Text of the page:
Remix generation defined in 12 hours



What kind of music festival comes with ambulances, first-aid stations and firetrucks on standby?

Long drawn-out ones, like the “Close Up Summer Solstice 2013” that ran from 4 p.m. of April 27 to 4 a.m. the next day.

Before anyone could set foot on Mall of Asia’s expansive, paved open concert grounds  (otherwise a parking lot), he or she would have to pass by a virtual country fair of side attractions: photo booths, inflatable slides, souvenir shops and refilling stations of whatever fluids that would tide one over, through 12 hours of nonstop groove music.

Party time is certainly not wasted on the young. “Summer Solstice 2013” was especially aimed at college students making the most of their summer “vacay.” One could liken it to the much-awaited spring break in the United States; but instead of swimming in pools of water, the youngsters swim in thumping beats, tread in wave after wave of dance melodies, and bask in laser and video spotlights.

And much like spring break, this had a feel of community to it. There were Special VIP tables, each going for P75,000, set up at an elevated portion of the concert grounds. Each table was good for up to 10 persons. Those spots came with couches and two bottles of spirits for each warm body.

Not everyone would go the 12-hour distance, though. There was a continuous stream of people moving in or coming out; some waited for their favorite acts to come up, then moved out for a breather and rejoined the throng later.

There were constants, however—the free-flowing drinks, the dancing (though there was not much room to move in, especially for those positioned nearer the stage) and the eye-candy

URBANDUB opens “Close Up Summer Solstice” concert. IRENE ANDREA PEREZ

giant video walls set up onstage, whose hypnotic effects were magnified once night set in. The brilliant moon, which hovered directly above the venue, seemed part of the light-and-sound production.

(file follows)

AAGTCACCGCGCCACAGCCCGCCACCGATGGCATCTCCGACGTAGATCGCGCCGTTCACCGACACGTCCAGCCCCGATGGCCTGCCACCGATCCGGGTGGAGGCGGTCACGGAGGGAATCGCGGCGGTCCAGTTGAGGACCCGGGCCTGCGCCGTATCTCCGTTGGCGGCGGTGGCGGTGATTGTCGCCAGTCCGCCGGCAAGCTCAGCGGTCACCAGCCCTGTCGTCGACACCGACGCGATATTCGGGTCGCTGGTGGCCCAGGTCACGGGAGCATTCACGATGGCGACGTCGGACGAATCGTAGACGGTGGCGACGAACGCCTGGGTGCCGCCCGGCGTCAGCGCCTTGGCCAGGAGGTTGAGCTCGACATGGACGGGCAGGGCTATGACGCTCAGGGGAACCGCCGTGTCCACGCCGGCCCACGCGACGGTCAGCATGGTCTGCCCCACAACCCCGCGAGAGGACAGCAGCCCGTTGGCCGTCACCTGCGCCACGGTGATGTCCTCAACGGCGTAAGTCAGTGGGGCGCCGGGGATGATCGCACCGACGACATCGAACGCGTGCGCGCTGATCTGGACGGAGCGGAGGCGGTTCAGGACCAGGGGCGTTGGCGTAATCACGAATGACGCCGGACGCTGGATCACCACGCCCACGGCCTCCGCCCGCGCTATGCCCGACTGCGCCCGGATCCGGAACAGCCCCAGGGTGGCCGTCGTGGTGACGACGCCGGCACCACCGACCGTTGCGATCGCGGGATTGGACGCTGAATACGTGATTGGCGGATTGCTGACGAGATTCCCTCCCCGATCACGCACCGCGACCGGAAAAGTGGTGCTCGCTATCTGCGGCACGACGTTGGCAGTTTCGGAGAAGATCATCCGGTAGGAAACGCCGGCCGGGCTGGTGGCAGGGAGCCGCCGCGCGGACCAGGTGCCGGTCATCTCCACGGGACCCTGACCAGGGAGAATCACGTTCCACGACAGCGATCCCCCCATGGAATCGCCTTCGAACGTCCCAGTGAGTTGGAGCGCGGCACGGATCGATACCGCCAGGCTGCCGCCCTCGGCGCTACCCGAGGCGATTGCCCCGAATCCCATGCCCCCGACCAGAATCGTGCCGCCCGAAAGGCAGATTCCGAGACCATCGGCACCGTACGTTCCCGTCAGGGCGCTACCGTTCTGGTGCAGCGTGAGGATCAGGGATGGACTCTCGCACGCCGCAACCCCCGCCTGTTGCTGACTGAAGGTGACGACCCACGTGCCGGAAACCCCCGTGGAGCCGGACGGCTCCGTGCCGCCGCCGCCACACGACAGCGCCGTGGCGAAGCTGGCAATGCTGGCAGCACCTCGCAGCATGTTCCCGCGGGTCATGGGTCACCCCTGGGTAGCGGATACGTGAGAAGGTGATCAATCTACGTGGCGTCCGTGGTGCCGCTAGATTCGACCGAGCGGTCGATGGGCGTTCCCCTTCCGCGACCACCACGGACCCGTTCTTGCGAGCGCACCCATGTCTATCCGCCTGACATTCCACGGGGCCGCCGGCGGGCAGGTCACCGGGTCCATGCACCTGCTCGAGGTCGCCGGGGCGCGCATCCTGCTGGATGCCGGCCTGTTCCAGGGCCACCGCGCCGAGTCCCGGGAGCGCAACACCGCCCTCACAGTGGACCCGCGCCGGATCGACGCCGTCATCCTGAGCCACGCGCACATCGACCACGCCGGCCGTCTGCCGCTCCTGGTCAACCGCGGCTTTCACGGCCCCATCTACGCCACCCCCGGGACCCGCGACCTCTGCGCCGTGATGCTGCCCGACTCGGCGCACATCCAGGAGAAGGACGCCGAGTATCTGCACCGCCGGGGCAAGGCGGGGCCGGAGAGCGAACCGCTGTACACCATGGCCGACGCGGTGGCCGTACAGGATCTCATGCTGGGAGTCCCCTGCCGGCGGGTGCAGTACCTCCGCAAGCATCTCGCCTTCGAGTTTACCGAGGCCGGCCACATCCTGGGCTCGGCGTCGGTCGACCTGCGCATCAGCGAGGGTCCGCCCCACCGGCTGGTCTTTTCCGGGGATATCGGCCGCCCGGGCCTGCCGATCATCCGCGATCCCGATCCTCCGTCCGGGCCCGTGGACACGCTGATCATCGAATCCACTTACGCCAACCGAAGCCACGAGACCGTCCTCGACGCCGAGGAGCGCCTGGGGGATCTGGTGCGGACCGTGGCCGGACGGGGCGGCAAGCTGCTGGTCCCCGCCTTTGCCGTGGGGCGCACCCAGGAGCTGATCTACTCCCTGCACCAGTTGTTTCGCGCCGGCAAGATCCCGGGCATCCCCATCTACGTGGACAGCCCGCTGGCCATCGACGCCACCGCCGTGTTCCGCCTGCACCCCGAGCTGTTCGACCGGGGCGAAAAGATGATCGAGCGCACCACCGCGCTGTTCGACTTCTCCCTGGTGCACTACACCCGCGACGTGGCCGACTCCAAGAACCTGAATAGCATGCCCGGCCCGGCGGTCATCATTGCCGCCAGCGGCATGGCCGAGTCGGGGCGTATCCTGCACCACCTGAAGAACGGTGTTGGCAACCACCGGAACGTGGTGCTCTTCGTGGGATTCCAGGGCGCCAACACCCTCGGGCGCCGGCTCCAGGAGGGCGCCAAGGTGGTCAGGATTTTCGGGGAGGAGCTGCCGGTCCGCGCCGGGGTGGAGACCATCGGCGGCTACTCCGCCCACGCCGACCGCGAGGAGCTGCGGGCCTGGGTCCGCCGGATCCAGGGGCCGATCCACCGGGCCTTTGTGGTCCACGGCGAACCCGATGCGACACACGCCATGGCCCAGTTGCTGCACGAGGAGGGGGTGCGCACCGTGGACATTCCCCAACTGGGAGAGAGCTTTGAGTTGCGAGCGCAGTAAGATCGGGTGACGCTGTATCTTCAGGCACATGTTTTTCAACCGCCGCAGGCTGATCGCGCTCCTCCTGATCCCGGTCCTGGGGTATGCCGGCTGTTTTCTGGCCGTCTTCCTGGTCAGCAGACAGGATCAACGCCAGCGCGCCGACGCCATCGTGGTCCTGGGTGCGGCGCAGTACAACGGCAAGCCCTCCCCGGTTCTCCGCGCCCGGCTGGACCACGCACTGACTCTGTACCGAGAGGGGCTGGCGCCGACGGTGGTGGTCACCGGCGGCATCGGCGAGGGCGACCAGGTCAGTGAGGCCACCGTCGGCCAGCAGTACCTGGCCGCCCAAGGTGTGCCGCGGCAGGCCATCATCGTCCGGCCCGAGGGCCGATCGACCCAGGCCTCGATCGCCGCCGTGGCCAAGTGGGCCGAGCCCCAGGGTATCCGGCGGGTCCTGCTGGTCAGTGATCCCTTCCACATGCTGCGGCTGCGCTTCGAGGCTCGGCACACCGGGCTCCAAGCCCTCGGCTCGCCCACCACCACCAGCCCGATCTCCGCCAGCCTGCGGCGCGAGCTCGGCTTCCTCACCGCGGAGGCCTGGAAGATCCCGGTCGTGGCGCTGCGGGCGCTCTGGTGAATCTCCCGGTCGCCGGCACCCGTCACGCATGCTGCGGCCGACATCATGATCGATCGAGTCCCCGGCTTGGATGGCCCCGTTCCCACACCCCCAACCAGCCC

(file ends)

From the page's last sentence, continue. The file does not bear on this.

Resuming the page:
The festival got off to a rocking start with homegrown bands Spongecola, Urbandub and Sandwich parting the unexpected dark clouds on a late Saturday afternoon. By sundown, musicians from overseas took over, starting with the four-DJ act from Chicago, the Jump Smokers. Then it was American rapper Dev’s turn. Devin Star Tailes, who sang “Bass Down Low” and “Like a G6,” performed her signature “sing-talk” style of music. Dance-pop band Cobra Starship, from which the popular “Good Girls Gone Bad” came, were up next, sans lead vocalist and band founder Gabe Saporta (concert organizers did announce beforehand that Gabe wouldn’t be able to come to Manila, so a guest DJ was invited to “captain” the group for this set).

From 9 p.m. onwards, it was an all-DJ, all-remix house music set, with Italian Alex Gaudino, Dutchmen Apster and Afrojack, and Miami-based Frenchman Cedric Gervais taking turns on the mixers and turntables, recreating today’s pop and dance music into technotronic beasts.

IT WASN’T just about the music; it was about a whole generation moving to the light and sound of life and love. RODEL ROTONI

By the time the “witching hour” came (12 midnight onwards), the alcohol had kicked in for many of the concert goers. Pulses of bass beats and electronic melodies were liberally interpreted by intimate couples with sexually charged dances. Objects big and small were being tossed up and about. Some tipsy teenagers on the elevated section emptied the contents of their water bottles on unsuspecting people below. Strangers inadvertently bumped into one another as they danced or moved about. Couples stared at each other, then stared at other couples doing their thing.

The video wall showed the performers and the rowdy audience in equal measures as it ought to be. This wasn’t really just about the music. “Summer Solstice” was about a whole generation moving to the light and sound of repetitive, looping, pulsing life and love.

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